foolproof preserving

How Altitude Affects Canning

When it comes to canning, your altitude affects boiling time and, ultimately, safety. Here's a chart to follow when making jams, jellies, preserves, or chutneys at any altitude.

By America's Test Kitchen | May 08, 2017

The boiling point of water decreases as altitude increases, which means that when canning at higher elevations you must process food longer in a boiling water canner. At sea level, the temperature of boilingw ater is 212 degrees Fahrenheit. The boiling point of water drops 2 degrees for every 1,000-foot increase in elevation. The altitude of America's Test Kitchen in Brookline, Massachusetts, and where we developed all of our recipes, is 50 feet, or basically sea level. To determine your elevation, you can Google the altitude of where you live, go to the website veloroutes.org/elevation, or download a free smartphone app such as My Altitude.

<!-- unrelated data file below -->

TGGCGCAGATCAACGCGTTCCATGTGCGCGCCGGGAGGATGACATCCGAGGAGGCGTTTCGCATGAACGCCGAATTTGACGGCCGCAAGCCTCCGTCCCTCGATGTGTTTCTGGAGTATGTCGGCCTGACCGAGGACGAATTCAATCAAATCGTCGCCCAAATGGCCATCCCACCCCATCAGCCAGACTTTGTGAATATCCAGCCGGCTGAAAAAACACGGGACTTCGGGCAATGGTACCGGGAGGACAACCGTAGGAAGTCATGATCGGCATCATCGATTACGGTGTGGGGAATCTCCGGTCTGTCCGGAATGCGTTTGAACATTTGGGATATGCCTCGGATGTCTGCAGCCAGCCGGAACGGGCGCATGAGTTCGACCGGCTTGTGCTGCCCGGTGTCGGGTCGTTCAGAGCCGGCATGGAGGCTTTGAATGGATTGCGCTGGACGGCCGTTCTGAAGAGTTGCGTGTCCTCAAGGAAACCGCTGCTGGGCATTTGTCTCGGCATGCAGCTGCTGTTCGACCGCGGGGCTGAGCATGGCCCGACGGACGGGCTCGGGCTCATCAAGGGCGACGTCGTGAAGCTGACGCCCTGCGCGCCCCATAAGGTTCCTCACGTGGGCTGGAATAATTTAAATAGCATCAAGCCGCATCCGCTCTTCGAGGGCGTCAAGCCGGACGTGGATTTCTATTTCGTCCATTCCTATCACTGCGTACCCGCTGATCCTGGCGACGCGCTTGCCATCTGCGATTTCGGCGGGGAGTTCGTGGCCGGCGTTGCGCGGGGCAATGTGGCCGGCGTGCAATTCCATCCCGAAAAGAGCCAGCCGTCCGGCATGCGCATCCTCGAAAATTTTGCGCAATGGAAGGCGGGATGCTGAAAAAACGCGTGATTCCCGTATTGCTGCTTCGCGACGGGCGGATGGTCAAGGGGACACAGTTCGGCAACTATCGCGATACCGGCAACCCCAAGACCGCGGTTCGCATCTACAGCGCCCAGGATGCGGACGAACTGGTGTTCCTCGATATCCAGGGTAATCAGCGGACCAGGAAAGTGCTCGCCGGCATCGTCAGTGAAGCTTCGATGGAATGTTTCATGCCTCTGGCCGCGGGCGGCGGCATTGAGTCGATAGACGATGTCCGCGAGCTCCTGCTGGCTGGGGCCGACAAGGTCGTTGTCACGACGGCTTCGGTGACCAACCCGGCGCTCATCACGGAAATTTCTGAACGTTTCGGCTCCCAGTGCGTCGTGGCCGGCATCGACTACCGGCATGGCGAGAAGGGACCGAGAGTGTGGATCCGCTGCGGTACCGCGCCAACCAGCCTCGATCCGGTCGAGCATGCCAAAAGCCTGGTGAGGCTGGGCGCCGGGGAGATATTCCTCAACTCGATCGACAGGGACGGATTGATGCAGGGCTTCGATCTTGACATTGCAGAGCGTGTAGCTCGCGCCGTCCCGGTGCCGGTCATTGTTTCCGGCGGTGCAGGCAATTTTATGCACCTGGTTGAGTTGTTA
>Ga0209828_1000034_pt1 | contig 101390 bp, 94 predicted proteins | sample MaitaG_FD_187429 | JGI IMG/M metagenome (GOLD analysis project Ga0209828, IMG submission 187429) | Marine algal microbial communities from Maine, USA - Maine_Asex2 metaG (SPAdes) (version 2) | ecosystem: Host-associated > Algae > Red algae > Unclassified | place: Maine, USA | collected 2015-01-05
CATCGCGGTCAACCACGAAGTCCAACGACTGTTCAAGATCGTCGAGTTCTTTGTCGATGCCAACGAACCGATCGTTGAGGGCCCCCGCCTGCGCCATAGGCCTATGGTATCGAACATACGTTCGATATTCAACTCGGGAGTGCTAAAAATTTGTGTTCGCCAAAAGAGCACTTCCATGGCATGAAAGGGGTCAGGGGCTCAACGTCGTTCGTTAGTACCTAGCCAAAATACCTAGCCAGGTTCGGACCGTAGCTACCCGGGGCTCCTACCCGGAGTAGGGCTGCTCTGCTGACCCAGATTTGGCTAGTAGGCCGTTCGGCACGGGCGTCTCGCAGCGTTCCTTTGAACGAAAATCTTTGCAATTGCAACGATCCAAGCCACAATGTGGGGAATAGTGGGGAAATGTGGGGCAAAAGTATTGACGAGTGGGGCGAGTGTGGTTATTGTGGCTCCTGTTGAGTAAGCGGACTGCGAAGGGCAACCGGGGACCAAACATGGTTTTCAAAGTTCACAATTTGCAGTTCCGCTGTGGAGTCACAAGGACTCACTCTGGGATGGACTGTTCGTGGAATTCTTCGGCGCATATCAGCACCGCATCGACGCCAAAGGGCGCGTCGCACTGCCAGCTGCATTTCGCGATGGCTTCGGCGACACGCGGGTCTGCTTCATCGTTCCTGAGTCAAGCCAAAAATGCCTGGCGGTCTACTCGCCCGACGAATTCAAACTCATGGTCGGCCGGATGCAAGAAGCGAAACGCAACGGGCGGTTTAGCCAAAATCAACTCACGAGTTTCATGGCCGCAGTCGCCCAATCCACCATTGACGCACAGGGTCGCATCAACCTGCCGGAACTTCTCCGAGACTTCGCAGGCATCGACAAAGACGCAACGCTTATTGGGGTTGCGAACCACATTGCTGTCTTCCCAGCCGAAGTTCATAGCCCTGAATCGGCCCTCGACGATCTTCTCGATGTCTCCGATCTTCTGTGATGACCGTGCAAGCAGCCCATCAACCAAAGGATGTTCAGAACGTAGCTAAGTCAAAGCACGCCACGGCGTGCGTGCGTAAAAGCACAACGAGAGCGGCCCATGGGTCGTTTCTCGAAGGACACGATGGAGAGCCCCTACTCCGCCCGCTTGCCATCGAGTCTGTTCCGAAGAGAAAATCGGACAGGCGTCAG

Height (FT) Above Sea Level Minutes Added to Processing Time

0-1,000

0

1,001-3,000 feet

5

3,001-6,000 feet

10

6,001-8,000 feet

15

8,000-10,000

20

10,000+

25

Eat Those Summer Tomatoes Year-Round Foolproof Preserving

The art of preserving produce has come full circle, from grandmother’s kitchen to a whole new generation now eager to learn how. This detailed, step-by-step guide from the experts at America’s Test Kitchen is perfect for first-time and experienced canners alike. You’ll get 110 foolproof recipes across a wide range of categories, from sweet jams and jellies to savory jams and chutneys, pickles, vegetables, fruit in syrup, condiments, and more.
 

What's your favorite ingredient or recipe to can at home? Let us know in the comments! And for more on canning, check out these posts:

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